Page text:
FRANCISCO NARVÁEZ | Frieze New York 2021
May 5-14, 2021.

Throughout the past century the work of Francisco Narváez (1905-1982) encompassed several styles of painting and sculpture. He embraced wood, stone and bronze with the same great skill as he did oil and ink. At the beginning of his career he executed very influential pieces in which the physical features and daily activities of the indigenous peoples of Venezuela predominated. Women selling and transporting food, harvesting the land or washing clothes on the banks of rivers were always present in his artistic effort.

However, it is evident that there was a need in Narváez to take his plastic creation beyond that descriptive representation of life towards a discourse that extolled universal ideas of spiritual and intellectual growth. Culture and progress through education and science were taking center stage in his mind. With time Narváez’s work lost the most specific features and only insinuated and exaggerated anatomical characteristics of his figures.

On this occasion Ascaso Gallery mainly presents a transitive stage in the craft of Francisco Narváez; one in which his figurative statement metamorphosizes towards new, sometimes dreamlike forms that invite the observer to witness semi-abstract spaces that exist far from natural lines and classical organization of its elements. Over 30 pieces from 1929 to 1972 that include sketches for monument hallmarks and literacy campaigns to diverse techniques in sculpture that give us an inlet to the vast creativity of one the most innovating artists of Latin American painted and carved arts.

Lucas González, Francisco Narváez Foundation, Records and Information Management




Cap Girardeau Mo. The Sweet Smell of Corn 2019 Oil on Canvas 40 x 50 in.

Julio Larraz®. Cap Girardeau Mo. The Sweet Smell of Corn, ©2019 . Oil on Canvas. 40 x 50 in.


Julio Larraz® | Expo Chicago Online Viewing Room

April 8 to 12, 2021

Ascaso Gallery presents for EXPO CHGO ONLINE 2021 a selection of works by master Julio Larraz (Havana, 1944), one of the most influential Latin American neo-figurative painters of the second half of the 20th century.
His painting is a renewal in the dynamics of narrative languages that supports the ways contemporary culture represents fictions about reality. The world of subjectivity, as an essential vindication of modern culture, translates into art’s freedom to imagine and recreate other possible worlds, of values ​​and spirituality different from those condemning us to the quotidian consumption and human vanity.
In its poetic dimension, Larraz’s work displays an expression mechanism that synthesizes, on the one hand, the illustrator’s agile line immersed in pop culture. A cartoonist of fine irony, experienced in his work with The New York Times, The Washington Post, Chicago Tribune and Vogue Magazine during the 60s and early 70s. On the other, a rigorous and imaginative mastery of pictorial styles that marked the expressive pulse of modern avant-gardes of the early 20th century, influenced by new visual media such as film and photography.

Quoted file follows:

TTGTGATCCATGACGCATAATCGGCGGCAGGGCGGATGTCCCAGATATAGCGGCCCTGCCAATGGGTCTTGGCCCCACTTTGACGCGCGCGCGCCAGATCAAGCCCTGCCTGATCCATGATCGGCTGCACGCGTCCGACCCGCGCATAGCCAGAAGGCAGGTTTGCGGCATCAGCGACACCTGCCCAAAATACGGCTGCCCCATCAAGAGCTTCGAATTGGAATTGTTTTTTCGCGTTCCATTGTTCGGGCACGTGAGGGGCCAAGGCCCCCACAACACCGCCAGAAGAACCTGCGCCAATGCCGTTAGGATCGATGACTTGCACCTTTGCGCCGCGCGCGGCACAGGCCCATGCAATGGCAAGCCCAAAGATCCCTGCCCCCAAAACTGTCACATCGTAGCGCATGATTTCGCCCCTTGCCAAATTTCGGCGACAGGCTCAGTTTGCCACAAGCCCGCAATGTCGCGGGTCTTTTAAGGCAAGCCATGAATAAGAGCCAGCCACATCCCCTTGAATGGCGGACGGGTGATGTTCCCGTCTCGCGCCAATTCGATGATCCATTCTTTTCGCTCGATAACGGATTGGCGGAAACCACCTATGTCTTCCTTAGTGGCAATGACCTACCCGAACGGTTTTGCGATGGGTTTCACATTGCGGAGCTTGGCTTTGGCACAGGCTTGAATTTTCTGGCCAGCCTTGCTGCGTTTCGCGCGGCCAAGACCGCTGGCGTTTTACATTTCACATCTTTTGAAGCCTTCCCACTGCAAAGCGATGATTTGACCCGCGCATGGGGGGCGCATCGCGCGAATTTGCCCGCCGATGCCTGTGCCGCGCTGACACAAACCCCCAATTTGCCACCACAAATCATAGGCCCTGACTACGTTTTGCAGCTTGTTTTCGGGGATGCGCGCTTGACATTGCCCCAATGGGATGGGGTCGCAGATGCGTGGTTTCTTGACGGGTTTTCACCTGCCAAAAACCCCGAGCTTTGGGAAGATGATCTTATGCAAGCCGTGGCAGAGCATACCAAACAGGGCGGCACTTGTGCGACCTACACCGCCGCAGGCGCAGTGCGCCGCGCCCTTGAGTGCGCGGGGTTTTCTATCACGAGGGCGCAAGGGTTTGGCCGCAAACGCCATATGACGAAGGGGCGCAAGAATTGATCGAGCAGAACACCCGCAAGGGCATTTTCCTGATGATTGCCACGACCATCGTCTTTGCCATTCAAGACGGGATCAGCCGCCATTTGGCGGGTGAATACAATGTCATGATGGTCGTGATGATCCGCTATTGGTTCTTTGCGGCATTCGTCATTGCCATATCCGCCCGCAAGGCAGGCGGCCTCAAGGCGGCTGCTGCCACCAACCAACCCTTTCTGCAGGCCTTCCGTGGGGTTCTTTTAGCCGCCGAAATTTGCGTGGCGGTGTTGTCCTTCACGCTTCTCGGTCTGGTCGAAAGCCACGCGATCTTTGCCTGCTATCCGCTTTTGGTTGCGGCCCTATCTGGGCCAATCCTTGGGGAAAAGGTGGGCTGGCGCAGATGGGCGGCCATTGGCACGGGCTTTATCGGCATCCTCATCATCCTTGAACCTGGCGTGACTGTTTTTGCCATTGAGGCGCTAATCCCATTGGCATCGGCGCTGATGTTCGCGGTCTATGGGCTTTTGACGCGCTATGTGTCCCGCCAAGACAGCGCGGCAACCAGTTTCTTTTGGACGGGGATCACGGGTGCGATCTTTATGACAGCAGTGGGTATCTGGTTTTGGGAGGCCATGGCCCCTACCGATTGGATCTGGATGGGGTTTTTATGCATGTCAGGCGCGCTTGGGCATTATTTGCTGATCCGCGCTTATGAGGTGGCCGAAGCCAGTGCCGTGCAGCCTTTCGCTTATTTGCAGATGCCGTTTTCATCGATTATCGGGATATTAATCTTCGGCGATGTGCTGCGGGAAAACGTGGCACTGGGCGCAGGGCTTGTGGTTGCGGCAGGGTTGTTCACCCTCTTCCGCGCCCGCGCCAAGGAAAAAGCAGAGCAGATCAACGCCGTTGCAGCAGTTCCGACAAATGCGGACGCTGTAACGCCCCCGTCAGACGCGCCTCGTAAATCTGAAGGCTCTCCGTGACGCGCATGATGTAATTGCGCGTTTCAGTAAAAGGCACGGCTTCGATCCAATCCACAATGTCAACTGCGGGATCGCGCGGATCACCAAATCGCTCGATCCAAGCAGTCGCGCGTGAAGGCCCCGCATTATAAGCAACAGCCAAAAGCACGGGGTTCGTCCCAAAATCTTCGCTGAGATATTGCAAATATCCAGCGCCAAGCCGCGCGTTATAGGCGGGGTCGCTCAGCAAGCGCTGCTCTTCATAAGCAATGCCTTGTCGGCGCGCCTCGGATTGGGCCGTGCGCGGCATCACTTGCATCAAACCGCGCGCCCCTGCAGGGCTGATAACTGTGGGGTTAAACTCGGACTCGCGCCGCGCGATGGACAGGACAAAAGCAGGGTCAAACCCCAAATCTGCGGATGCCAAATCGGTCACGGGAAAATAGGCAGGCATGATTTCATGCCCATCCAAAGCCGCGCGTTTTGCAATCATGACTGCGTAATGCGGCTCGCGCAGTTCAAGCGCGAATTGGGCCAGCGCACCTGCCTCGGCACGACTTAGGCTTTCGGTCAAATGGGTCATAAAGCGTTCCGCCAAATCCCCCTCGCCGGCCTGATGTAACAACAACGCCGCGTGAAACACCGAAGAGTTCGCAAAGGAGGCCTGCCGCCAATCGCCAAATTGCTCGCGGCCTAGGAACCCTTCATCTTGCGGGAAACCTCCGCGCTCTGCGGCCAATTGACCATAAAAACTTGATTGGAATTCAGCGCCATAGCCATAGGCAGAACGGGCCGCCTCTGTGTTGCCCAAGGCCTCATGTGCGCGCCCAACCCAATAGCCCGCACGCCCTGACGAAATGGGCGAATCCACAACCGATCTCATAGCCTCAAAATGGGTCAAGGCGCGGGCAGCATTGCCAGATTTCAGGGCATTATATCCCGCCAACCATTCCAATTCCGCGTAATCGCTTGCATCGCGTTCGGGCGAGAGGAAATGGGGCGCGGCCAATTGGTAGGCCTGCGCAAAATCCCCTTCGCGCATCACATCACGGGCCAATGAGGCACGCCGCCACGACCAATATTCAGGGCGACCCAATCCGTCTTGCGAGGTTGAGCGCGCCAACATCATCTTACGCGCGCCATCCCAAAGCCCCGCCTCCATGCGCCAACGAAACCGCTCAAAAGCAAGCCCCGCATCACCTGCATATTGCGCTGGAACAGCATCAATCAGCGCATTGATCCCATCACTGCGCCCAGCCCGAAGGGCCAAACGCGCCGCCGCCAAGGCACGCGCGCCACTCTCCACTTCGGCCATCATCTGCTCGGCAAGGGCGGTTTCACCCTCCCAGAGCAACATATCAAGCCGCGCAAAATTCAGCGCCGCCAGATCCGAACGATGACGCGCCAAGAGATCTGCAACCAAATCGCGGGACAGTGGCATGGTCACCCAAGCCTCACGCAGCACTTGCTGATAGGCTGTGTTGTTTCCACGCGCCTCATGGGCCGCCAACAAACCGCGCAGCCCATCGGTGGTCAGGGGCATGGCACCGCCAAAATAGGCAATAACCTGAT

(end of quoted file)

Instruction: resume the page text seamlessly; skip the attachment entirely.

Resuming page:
In his discursive perspective Larraz embodies the intangible human memory and his inexhaustible activity of remembrance, producing a fascinating imaginary that overlaps episodes drawn from literature, arts and ancient, classical and modern History, but seen through the biographic archives of his personal history.
Ascaso Gallery has represented Julio Larraz for over nine years. Larraz’s solid and influential career has been recognized in high international circuits through awards and important individual exhibitions in Latin America, the United States, and Europe.
Dennys Matos. Art Critic. El Nuevo Herald, Miami

Frieze 2020 – NY

FelicianoCarvallo El Tren en la Montana 1991

Frieze 2020 – New York

Online view – May 8 to May 15/ 2020

Ascaso Gallery Miami-Caracas, Frieze Art Fair 2020 (NY) proposal focuses on the relevance of the work by Feliciano Carvallo (Venezuela, 1920-2012), a reference to folklore in Latin America particularly Venezuela, through naïf paintings based on tropical and popular scenery compositions. Considered by some critics as the Latin American Rousseau, Carvallo is a reference self-thought painter that proposed landscape compositions detached from the traditional naturalism by building whimsical images of a tropical paradise, stressing the qualities of light and color within the elements of a busy Amazonia environment with not just a visual but a mystical approach. In the words of Perán Erminy, expert in the naive stream, Carvallo was a quiet man, that move slowly, talked briefly, and with a particular imagination that interpreted his surroundings as a vibrant foliage. He presents a depiction of jungles as an iconographic interpretation of experiences; which composition is based in fantasy rather than naturalism.

Carvallo superposes elements like trees, human figures, animals and folkloric objects and situations interacting in a constructivist composition. Carvallo was granted with the Venezuelan Visual Arts National Award in 1966; his work has been presented in the United States (Miami, Washington, Ohio, Boston, Durham, New York), Paris, Madrid, Cuba, and Sao Paulo.

Bélgica, Rodríguez, PhD, Art Critic and researcher specialized in Latin American Art.